L.A. Kings are pushing to be on top at the end of the regular season

L.A. Kings are pushing to be on top at the end of the regular season
Kings defenseman Rob Scuderibrings the puck out of the corner against the Bruins during a game March 29. (Danny Moloshok / Associated Press)

The Kings accomplished their first and most difficult goal when they got into the playoffs. While losing three straight games since clinching that postseason berth, they've discovered they still need to get into a playoff frame of mind.

There's nothing fundamentally wrong and nothing that screams for a dramatic change as the season winds down, a process that continued Saturday night when they faced the West-lagging Edmonton Oilers at Staples Center. The Kings have endured slumps like the three-game losing streak they took into Saturday's game and they've had scoring droughts like the four goals they produced in those three losses, and they've always emerged stronger on the other side.


But with first place in the Pacific Division and the top seed in the Western Conference still at stake, they agree they shouldn't relax now. Or, as Coach Darryl Sutter put it, "We've worked for six months and we've been in a spot. And we've been in and out of 1-2-3 the whole time. Might as well finish strong and see if you can be 1."

But they know they'll have to refine parts of their game in order to stay atop the division, possibly get the top seeding in the conference, and be sharp when postseason play begins.

"We want to finish as high as we can. We'd like to win the division. Win the conference, if it's possible," defenseman Rob Scuderi said. "We want to do those things, but I do think at this point it's more important about how you're playing. You could be winning games, but if you're winning the wrong way you're not really doing yourself a favor if you think that's the right way to play.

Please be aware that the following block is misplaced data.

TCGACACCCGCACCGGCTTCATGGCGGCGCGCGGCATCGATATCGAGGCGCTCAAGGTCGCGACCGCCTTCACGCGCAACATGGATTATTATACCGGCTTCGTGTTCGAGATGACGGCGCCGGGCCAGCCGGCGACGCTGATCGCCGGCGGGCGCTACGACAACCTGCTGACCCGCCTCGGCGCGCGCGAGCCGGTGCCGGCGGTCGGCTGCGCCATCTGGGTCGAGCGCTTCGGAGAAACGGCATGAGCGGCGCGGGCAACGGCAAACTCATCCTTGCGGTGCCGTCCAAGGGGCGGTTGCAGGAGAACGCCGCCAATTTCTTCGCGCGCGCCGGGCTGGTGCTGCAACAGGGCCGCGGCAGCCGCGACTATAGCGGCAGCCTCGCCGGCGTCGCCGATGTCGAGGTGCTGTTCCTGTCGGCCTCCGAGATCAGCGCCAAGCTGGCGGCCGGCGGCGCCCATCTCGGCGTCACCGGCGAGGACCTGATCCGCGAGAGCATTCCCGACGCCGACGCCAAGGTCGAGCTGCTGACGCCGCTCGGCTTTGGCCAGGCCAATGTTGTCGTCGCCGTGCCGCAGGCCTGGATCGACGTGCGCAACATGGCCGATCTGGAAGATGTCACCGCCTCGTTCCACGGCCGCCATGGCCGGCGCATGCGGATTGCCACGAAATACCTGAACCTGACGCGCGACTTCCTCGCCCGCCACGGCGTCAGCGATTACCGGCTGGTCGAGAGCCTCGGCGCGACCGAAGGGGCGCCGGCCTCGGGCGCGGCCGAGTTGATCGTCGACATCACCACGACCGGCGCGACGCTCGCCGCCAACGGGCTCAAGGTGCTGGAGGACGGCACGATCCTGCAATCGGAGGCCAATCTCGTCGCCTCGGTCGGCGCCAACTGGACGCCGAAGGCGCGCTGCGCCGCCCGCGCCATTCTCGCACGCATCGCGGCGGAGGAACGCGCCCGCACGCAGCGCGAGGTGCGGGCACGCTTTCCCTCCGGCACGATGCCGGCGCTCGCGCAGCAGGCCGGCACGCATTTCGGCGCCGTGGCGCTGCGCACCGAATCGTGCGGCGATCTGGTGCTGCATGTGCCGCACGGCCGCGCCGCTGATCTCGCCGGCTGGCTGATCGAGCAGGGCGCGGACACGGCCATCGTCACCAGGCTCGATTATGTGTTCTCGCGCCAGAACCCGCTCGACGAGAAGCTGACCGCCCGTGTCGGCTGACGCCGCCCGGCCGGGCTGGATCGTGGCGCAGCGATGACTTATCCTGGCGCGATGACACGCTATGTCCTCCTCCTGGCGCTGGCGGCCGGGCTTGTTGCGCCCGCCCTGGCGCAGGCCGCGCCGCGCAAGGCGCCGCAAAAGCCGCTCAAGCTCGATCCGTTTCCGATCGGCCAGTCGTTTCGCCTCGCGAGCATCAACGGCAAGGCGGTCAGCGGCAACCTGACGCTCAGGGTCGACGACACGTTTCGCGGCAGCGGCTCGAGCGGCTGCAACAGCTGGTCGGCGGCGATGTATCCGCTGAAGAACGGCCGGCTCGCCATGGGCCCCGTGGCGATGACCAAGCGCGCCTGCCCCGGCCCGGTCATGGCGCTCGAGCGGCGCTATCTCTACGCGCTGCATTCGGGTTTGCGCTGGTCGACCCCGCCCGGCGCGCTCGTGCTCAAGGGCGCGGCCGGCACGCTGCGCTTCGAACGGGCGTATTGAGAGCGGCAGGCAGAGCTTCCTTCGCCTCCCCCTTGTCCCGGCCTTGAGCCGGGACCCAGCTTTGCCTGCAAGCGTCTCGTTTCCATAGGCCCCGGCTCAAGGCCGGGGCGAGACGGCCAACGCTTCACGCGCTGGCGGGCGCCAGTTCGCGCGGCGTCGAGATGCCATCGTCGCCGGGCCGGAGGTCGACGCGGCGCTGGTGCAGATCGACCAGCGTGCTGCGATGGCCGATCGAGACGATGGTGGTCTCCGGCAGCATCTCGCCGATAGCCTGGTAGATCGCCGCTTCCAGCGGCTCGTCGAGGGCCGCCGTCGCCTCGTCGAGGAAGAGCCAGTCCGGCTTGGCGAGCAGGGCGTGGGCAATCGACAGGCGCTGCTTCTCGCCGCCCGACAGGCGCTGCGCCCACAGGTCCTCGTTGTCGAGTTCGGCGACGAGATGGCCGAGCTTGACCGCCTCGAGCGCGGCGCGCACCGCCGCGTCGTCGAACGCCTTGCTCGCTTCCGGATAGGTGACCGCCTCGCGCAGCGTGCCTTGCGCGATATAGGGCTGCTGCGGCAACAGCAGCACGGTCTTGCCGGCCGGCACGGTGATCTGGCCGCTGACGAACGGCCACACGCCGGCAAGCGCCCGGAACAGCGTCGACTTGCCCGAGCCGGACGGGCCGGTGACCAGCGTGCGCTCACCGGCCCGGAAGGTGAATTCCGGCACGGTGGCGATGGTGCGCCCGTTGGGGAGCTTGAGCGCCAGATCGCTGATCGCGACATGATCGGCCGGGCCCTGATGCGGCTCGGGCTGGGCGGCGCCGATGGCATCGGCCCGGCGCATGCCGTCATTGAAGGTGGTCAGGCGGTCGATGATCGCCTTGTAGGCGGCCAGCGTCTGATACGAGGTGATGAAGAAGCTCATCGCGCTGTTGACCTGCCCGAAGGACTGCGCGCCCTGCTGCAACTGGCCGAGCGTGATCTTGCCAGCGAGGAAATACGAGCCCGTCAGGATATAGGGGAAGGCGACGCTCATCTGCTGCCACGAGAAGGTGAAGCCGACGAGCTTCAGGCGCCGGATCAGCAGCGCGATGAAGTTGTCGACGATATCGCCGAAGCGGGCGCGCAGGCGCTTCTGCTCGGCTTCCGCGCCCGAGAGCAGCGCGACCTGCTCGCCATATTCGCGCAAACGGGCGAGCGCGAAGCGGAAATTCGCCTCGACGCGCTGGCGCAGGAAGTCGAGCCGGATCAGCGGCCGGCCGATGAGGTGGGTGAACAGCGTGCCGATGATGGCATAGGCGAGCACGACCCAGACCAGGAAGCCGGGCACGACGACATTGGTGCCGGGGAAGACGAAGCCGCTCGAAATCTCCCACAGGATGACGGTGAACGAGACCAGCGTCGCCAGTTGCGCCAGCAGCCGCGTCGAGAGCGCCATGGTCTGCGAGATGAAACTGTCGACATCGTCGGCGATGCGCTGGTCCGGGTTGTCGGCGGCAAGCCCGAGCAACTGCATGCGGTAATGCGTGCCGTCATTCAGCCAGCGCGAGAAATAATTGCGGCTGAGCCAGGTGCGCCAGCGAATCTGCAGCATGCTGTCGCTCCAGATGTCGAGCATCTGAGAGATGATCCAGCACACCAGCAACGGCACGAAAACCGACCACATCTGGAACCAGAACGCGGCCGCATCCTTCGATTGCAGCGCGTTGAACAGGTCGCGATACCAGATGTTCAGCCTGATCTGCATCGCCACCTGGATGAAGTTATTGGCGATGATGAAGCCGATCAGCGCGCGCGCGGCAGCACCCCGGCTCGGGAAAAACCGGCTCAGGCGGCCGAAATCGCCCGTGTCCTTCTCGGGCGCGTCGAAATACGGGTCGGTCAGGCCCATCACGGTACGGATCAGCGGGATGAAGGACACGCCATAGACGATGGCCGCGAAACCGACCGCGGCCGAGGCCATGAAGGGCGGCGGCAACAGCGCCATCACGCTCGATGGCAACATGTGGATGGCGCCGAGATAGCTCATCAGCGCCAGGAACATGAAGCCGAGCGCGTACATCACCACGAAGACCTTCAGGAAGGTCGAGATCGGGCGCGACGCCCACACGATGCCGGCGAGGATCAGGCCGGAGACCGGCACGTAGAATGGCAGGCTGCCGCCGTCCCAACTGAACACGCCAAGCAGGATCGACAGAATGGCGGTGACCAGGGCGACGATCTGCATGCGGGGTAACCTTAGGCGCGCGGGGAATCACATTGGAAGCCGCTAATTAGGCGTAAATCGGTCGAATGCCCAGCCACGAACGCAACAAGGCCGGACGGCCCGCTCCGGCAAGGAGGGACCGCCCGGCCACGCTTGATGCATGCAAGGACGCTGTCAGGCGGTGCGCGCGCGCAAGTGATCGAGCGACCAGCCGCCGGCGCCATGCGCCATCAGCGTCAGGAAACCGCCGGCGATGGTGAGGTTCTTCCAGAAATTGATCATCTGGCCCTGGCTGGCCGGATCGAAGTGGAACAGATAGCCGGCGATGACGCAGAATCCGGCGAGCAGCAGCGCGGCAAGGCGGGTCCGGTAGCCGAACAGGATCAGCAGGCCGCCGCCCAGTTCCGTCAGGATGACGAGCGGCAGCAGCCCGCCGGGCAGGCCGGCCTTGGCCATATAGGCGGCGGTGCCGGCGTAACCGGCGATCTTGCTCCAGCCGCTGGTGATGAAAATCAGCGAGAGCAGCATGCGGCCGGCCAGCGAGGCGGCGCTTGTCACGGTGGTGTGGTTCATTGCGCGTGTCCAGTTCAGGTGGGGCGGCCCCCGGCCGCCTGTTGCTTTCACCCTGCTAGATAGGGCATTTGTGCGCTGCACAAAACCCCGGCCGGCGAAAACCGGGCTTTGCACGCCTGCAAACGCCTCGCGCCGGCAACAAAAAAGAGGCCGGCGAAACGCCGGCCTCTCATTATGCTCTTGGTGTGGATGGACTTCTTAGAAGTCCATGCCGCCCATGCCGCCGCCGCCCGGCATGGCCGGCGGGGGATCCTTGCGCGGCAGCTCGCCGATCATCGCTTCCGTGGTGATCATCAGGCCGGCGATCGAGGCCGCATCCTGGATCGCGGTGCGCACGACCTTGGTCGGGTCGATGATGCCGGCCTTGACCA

"We're at the point right now in the season where we're dotting the 'i's and crossing the 't's. I think that's more important to me than just flat-out results. We want those results, but if we play that way, we'll get them also."

Center Vincent Lecavalier, who missed Thursday's game at Winnipeg because he was "banged up," and returned Saturday, acknowledged it's difficult to avoid a letup once that playoff berth is secured.

"Maybe it might creep in your head and it probably shouldn't, but you don't want to blame the last three games on that," he said. "It would be easy to say. We just have to turn it around … and kind of get in that playoff mode because it's coming in like 2 1/2 weeks and we want to win that division and that conference. It's an important goal for us and we have to push for it.

"You want to go in with that confidence of winning. A couple weeks ago, when we were winning six out of seven, you're feeling it. You feel that confidence. You want to go in for sure feeling it."

Sutter said the problem lately was more a lack of timely scoring than just scoring. He also offered a smart perspective on that 0-3 trip to Nashville, Minnesota and Winnipeg, which followed a 6-0-1 stretch.

"It's so close. I know I say it a lot, but it's so close," he said of the standings. "I don't like the fact that we lost three in a row, but if we'd have won six of our last 10 — which we did — then you'd say everything is good. We're all at 100-point paces. That's a good thing."

Also good, he said, is the team's overall structure, which should again provide a solid foundation in postseason play.

"Normally they're at least close games," he said. "You have to have that mind-set going in, and if you don't, you're not going to all of a sudden say, 'We snuck in and let's see what happens,' or, 'Let's change how we play.' You have to play the style that your team plays and be really effective with it."

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